PapersEconomic IntegrationDilemmas and challenges around the EU budget

Dilemmas and challenges around the EU budget

By Centre for European Reform

The EU budget needs extensive reform both to resolve longstanding shortcomings and in anticipation of a further enlargement of the Union. The EU budget has long been among the most contested and acrimonious issues in the European Union. From Margaret Thatcher swinging her handbag to demand her money back, to Viktor Orban blocking proposals for a ‘Ukraine Facility’, national politicians have used it to grandstand for domestic audiences. In the past, the main disputes were about how to maximise receipts and (for richer member-states) to reduce their net contributions, and often wasteful spending programmes such as the Common Agricultural Policy or regional development. Latterly, new means of funding EU policies outside the standard budget architecture and procedures have become a new source of concern. The EU budget process needs to be reformed to cater for changing spending demands and a prospective enlargement with new member-states including Ukraine, Moldova, and countries in the Western Balkans.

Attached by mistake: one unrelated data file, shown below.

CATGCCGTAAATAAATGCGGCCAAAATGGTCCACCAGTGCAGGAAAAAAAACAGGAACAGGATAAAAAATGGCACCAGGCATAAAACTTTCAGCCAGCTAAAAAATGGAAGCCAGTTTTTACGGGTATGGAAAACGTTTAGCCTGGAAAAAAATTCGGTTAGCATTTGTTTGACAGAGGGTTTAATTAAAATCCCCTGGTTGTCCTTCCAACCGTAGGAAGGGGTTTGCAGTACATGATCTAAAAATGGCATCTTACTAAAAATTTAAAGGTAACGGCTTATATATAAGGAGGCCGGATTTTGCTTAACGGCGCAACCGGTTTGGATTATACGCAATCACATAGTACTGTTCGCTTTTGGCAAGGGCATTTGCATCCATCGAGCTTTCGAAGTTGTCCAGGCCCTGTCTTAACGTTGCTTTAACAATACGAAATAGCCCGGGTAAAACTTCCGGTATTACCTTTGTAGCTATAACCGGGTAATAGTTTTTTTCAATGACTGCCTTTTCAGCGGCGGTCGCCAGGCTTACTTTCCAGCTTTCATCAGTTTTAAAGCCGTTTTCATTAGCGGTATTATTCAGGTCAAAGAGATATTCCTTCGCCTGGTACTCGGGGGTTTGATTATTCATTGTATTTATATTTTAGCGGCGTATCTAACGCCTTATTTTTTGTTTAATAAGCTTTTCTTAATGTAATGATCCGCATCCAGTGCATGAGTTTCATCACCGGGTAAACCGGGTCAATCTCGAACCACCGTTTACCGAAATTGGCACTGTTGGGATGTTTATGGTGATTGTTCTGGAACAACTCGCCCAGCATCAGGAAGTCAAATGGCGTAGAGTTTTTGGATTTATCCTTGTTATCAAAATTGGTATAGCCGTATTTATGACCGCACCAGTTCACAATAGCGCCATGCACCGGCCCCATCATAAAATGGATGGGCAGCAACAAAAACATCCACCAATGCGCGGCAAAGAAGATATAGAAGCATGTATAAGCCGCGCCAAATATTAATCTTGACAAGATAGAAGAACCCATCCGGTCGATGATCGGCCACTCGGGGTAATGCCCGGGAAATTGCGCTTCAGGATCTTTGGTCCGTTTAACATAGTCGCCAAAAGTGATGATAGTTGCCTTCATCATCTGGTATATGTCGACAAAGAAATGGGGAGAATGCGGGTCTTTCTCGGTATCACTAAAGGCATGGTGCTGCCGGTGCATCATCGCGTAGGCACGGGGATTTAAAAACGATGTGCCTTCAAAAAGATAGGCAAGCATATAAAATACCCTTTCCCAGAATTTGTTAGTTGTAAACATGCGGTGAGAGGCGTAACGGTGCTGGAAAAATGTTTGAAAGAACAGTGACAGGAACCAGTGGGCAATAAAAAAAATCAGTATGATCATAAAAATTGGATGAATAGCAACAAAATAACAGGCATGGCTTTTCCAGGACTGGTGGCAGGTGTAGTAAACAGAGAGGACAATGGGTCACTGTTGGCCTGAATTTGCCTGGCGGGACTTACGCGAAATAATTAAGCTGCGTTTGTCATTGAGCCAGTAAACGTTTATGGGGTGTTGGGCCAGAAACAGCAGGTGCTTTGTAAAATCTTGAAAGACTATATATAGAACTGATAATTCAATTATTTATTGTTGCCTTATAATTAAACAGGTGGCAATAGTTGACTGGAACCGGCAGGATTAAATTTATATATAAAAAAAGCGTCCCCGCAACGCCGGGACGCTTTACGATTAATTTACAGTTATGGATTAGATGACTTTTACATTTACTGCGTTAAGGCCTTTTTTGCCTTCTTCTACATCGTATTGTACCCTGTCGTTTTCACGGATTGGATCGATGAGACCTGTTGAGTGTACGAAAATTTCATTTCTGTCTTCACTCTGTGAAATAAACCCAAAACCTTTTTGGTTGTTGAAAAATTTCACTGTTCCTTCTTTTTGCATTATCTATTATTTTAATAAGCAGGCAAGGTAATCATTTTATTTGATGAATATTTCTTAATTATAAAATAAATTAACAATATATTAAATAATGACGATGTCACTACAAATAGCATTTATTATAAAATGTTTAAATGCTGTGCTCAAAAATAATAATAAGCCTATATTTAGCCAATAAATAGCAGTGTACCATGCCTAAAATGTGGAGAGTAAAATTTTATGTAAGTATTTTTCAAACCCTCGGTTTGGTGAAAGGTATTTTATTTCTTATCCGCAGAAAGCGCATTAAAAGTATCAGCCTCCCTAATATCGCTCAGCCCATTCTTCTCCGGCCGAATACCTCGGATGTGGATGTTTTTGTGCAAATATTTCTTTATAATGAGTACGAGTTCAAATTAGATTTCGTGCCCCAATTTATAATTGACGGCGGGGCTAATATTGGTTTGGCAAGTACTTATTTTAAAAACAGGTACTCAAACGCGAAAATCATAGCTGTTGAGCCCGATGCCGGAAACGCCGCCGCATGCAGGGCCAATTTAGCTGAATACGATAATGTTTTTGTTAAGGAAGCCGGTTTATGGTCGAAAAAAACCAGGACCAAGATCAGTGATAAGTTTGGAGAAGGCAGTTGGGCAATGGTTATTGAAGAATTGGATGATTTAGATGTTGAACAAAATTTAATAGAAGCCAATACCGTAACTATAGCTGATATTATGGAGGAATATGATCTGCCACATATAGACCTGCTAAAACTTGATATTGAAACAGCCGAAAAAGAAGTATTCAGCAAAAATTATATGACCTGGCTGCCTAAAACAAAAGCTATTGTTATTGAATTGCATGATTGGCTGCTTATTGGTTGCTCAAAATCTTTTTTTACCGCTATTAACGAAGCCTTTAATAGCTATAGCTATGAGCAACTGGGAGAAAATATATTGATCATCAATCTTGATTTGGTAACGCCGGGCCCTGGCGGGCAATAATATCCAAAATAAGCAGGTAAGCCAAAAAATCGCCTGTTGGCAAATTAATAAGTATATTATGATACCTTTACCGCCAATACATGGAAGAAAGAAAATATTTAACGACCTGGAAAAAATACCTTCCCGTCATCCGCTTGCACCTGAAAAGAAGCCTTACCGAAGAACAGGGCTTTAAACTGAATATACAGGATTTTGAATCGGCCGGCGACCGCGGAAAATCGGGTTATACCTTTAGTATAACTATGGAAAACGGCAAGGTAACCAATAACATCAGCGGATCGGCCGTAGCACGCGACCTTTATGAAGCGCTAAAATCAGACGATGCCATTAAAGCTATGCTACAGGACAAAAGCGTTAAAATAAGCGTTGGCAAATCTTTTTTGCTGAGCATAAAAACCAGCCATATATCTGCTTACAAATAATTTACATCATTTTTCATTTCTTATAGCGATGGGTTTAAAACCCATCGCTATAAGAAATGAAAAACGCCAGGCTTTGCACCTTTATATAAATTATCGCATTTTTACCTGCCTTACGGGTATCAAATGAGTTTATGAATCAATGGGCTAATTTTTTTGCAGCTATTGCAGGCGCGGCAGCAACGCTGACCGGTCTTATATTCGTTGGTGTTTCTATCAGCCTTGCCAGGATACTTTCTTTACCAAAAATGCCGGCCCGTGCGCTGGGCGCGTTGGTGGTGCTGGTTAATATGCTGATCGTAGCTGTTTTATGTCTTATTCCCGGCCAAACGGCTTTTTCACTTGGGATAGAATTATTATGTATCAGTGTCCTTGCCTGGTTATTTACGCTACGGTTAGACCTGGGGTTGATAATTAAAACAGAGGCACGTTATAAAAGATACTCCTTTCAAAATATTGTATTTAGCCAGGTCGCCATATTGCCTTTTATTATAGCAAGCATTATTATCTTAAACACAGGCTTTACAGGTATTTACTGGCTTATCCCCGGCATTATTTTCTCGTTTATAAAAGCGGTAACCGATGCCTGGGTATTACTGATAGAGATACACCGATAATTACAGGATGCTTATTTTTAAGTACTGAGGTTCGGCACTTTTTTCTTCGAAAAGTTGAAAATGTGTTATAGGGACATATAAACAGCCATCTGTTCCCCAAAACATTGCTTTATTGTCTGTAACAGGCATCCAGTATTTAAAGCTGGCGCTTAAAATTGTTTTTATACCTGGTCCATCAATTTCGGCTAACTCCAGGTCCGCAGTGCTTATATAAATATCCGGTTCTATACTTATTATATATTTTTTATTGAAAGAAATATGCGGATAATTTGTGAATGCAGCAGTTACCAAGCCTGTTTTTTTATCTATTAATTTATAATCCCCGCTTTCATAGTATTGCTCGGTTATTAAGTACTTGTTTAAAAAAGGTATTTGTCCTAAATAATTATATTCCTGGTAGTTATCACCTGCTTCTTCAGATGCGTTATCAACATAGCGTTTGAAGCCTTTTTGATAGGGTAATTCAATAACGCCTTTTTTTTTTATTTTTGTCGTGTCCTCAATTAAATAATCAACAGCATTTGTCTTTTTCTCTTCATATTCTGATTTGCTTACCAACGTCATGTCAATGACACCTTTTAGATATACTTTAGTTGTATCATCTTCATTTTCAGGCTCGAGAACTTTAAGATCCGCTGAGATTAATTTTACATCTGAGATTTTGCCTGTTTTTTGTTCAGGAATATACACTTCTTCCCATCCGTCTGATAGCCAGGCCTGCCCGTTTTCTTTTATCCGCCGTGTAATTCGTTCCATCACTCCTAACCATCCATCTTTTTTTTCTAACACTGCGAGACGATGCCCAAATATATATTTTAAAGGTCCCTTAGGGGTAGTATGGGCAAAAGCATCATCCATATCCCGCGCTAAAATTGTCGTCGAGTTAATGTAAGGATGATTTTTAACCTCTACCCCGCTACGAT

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Author: Iain Begg, Professorial Research Fellow at the European Institute, London School of Economics and Political Science.

This text has originally been published on the CER website.

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